5 – finally, Marty Byrnes (who was a very intelligent player, a real lord on the court), understands he has to guard Drazen strictly. So Dalipagic goes to the low post where Greg Stokes, an athletic small forward, comes to help. But Drazen shoots to the backboard and the ball falls lightly into the basket.

6 – Byrnes tries to anticipate, but Drazen outstandingly moves without the ball. He learnt this in long sessions under the eyes of Nikolic and Zeravica, the architects of Yugoslavian basketball, against his teammates, in scrimmages in which nothing was pardoned. Byrnes falls again and Drazen scores.

After this basket, Massimo Sbaragli comes in and tries to guard him. But soon he commits a fouls on a three point shoot and it’s 3 free throws that Drazen scores immediately.

7 – a triple from the corner

8 – penetration from the left and snooker-like shoot to the backboard

9 – low post on the right, he turns, cheats the defender and scores.

10 – on a fast break

Then three free throws. It’s 29 points so far.

11 – a basket from the free throw line over the Gus Binelli’s stretched hands. Bologna tried to change defender in the area, but it did not work.

The following four points are free throws. In the first two, Sbaragli guards Drazen, who hides himself behind Radovanovic. Drazen held his defender by the arm, and made him do the foul.

Soon after, Sbaragli puts his arm between Dalipagic’s arm and body. Drazen closes the arm and imprisons Sbaragli’s, who moves him and makes the foul. Amazing.

12 – shoots over Binelli’s stretched arms.

13 – a masterpiece. Drazen receives the ball on the arc coming up from the low post. The defender does not know what to guard: the shoot, the penetration? What? Drazen pretends to penetrate, the defender moves and it’s another basket. The cleanness of this movement is amazing.

At the end of the first half, it’s 40 points: 28 in action and 12 on free throws.

14- early second half, Ratko and Drazen dig in the old Yugo’s playbook. Ratko in high post, Drazen in backdoor, basket.

15- mysteriously Drazen’s defender falls in the middle of the area and Drazen scores free,

16- Virtus’ Villalta scores but Drazen remains in the offense, he receives on the fast break and scores against two defenders.

Then he scores two free throws for a technical foul

17 – Roberto Brunamonti’s time to try and stop him, uselessly.

Then two free throws

18 – a triple. He receives the ball on the left. The defense gets crazy, the players move like bees crazy in the beehive and Drazen scores hieratically.

19- Drazen receives the ball on the right, looks ahead and shoots.

Two free throws

20 – when the great offensive player does not have the ball, the defense relaxes. On a triple by a teammate, Drazen is free to get the rebound and score

21 – on the left, Binelli tries to help but Drazen shoots while he approaches.

Two free throws

22 – Venice defends with four players. The game is a mess, Dalipagic, tired, just walks back. But this does not matter to the team that constantly feeds him. They know that only his greatness can save them. So, they get the rebound, ball on the left and two points.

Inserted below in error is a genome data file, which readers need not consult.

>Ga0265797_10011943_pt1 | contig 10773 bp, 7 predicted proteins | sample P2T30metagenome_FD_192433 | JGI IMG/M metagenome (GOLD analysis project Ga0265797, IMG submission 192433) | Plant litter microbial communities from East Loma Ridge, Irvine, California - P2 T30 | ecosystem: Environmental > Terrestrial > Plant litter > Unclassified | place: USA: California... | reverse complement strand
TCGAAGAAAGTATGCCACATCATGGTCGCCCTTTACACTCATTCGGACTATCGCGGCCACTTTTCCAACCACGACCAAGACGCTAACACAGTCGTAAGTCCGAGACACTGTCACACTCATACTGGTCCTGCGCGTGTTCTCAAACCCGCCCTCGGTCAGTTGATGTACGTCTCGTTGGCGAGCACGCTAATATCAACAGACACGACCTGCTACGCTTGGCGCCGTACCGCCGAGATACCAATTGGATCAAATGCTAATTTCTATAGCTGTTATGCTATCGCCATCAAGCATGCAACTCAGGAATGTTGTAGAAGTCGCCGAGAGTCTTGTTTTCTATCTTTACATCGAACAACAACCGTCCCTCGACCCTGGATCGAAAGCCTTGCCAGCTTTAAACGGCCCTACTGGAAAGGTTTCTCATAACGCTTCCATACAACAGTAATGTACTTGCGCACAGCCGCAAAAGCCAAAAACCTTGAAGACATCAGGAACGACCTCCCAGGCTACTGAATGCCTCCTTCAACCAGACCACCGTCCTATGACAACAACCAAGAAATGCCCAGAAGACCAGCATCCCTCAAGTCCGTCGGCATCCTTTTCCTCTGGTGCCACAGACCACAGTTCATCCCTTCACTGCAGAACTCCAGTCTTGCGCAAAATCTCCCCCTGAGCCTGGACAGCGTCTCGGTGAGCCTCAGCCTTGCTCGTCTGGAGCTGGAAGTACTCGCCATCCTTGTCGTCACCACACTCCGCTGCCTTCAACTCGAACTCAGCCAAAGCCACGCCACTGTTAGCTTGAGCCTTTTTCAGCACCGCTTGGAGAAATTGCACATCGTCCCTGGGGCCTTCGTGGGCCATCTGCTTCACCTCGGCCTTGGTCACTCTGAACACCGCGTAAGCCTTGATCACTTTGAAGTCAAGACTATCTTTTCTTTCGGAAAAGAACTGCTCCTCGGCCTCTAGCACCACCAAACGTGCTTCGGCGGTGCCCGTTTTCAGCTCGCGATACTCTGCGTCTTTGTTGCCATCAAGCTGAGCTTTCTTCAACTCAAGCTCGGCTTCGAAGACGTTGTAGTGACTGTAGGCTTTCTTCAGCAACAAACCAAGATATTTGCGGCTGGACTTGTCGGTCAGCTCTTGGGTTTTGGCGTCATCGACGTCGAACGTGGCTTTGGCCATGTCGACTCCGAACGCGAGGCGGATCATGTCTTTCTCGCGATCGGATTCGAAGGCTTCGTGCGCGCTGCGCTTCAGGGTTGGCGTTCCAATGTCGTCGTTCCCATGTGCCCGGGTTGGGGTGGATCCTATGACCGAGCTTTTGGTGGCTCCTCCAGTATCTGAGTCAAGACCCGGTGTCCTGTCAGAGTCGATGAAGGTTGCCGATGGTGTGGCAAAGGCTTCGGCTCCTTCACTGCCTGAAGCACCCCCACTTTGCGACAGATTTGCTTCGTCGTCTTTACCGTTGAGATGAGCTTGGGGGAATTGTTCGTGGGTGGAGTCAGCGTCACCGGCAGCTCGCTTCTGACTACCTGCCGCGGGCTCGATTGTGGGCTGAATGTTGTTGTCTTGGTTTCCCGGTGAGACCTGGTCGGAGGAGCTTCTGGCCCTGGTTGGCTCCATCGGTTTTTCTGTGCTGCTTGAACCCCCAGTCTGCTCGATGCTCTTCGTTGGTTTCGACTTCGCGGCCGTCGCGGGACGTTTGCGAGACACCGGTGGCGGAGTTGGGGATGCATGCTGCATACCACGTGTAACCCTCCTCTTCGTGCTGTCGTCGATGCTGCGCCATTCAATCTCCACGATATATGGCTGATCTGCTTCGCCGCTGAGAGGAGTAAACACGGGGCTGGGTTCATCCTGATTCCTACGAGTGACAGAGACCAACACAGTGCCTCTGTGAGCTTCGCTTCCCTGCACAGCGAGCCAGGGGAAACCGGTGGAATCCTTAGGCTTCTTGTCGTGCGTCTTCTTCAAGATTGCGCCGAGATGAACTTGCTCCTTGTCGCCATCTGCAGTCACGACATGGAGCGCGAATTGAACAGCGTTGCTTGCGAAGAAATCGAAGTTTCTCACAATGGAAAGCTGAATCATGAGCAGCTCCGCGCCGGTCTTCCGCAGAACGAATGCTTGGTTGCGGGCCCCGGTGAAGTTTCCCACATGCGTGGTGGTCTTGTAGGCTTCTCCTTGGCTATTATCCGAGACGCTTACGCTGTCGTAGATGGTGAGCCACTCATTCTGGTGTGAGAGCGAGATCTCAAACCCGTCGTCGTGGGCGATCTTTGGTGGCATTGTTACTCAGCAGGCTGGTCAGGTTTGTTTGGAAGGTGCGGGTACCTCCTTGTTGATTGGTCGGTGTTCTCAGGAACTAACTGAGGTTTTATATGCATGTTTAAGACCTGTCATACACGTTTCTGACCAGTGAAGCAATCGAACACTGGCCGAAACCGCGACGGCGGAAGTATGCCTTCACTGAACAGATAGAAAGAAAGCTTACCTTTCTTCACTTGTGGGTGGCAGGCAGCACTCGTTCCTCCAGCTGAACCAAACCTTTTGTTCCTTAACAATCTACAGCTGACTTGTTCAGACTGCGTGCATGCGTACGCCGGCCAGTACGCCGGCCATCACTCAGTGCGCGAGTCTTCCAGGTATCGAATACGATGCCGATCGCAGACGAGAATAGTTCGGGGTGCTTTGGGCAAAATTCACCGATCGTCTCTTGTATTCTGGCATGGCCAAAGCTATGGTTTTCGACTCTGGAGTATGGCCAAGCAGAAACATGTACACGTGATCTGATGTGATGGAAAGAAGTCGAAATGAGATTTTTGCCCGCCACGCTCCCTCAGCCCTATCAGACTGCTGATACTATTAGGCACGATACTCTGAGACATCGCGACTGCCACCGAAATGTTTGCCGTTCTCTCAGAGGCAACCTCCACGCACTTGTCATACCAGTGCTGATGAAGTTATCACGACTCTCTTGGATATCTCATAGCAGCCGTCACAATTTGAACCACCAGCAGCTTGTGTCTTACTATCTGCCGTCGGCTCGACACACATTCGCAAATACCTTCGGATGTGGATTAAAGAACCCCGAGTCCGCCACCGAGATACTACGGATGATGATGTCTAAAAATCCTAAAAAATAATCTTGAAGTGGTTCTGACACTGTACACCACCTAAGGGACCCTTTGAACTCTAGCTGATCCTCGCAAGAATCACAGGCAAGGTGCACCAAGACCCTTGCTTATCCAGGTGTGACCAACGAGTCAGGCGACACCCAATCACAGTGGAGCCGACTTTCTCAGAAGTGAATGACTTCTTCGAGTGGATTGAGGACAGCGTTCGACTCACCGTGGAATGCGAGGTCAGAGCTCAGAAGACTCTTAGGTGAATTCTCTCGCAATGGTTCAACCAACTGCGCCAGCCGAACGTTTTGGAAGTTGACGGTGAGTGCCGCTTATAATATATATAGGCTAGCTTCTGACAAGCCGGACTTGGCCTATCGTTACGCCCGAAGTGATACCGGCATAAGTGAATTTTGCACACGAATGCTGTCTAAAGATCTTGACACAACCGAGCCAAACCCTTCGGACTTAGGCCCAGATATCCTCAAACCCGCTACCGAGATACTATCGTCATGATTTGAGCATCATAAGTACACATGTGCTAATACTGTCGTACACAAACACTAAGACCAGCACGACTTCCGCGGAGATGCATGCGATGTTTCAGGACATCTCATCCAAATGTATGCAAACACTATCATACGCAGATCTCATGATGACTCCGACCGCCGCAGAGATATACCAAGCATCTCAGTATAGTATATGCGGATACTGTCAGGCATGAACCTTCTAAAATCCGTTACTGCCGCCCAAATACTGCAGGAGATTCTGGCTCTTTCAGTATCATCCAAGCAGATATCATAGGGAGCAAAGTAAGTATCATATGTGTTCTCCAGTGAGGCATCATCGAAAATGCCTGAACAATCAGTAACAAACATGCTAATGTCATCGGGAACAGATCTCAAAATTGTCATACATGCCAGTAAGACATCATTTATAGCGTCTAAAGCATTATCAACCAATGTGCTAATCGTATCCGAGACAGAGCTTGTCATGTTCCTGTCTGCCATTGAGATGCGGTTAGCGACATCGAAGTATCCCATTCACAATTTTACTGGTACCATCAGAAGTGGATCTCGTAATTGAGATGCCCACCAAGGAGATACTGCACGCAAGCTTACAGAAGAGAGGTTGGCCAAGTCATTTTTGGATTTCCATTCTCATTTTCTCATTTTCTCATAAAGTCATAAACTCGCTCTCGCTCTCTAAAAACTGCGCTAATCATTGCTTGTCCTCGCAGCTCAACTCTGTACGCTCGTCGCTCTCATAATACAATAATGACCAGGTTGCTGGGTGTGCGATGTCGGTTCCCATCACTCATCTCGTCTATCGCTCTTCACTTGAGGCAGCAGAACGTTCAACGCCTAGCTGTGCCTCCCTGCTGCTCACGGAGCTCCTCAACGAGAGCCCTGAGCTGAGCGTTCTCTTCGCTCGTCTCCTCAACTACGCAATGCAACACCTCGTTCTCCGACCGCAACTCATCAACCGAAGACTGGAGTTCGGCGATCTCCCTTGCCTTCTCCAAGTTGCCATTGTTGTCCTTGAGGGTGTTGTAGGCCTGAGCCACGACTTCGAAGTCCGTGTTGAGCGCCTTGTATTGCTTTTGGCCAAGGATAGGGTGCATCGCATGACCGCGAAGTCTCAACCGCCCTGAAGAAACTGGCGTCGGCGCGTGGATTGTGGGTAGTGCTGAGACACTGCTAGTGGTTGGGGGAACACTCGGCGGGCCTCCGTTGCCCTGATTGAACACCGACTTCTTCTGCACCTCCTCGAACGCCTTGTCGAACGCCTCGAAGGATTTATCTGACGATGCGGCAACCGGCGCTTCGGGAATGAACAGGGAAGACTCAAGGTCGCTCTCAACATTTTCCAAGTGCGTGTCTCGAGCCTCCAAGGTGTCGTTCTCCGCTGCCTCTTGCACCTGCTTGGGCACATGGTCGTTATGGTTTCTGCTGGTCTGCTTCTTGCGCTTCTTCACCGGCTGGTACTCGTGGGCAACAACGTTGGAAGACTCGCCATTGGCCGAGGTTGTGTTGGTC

23 – the last basket, from the left, when the center tries to come out to help.

It’s 70 points.

19 free throws out of 19.

18/23 two point shoots.

4/9 three pointers.

No useless movement. A complete catalogue of the actions a player can do offensively. 2 pointers. 3 pointers. Near of far, left or right. Above all, a supreme knowledge of the game, a perfect control of a body incredibly trained. He made all seem easy, though the easiness was only the result of a constant application and a meticulous training carried out every day.

Had he been a philosopher, he’d have been a cynical. Had he been a writer, someone like Raymond Chandler, someone for who always supports the lost causes. Within himself, he was one of the greatest Yugoslavian players. The result of, maybe, the most advanced technical school in the world, the one that first understood that, since you have a three pointer, then you HAVE to shoot three pointers.

The people were crazy, screamed “Praja Praja”. The Arsenale seemed to be on the verge of the explosion as though it’d been filled with the old gun powder. But Praja didn’t seem to care much. Not more than a subtle smile emerged under his mustaches. Had he been for him, maybe he’d thrown another 1000 shoots to the basket. But For one night, he had quieted the beast.

The great scorers WANT the ball, you HAVE TO give it to them. There must be a sensation of emptiness in the days without basketball. Like lovers without their girl, like addicted without a drug, they just go around, holding this fire within themselves. Oscar said his wife passed the ball to him on the arc for 500, 100 times per day. Maybe she understood that was the way she could appease HIS beast.

It’s their way to be alive. They don’t believe in the numbers that make you win: rebounds, steals, assists. They’re important, ok, but who cares, they believe in scoring.

There are two other performances by players who scored more than him in Italian basketball. In 1963 Sandro Riminucci scored 77 points against La Spezia. In 1994, Carlton Myers scored 87 points against Udine, in the Italian second league.

But clearly they are not as difficult as Praja’s seventy: against a top team, playing in a team that has to avoid relegation, in a city that is itself the emblem of history and decadence, but resists any tentative of the sea to submerge it’s millennial past.

This is not just a great performance: this is a legend, a myth. An Argonauts thing, Ithaca, Ulysses’ Odissey, Hercules. An enterprise that goes beyond the limits the gods of basketball gave to his poor players.

This is something for Drazen Dalipagic.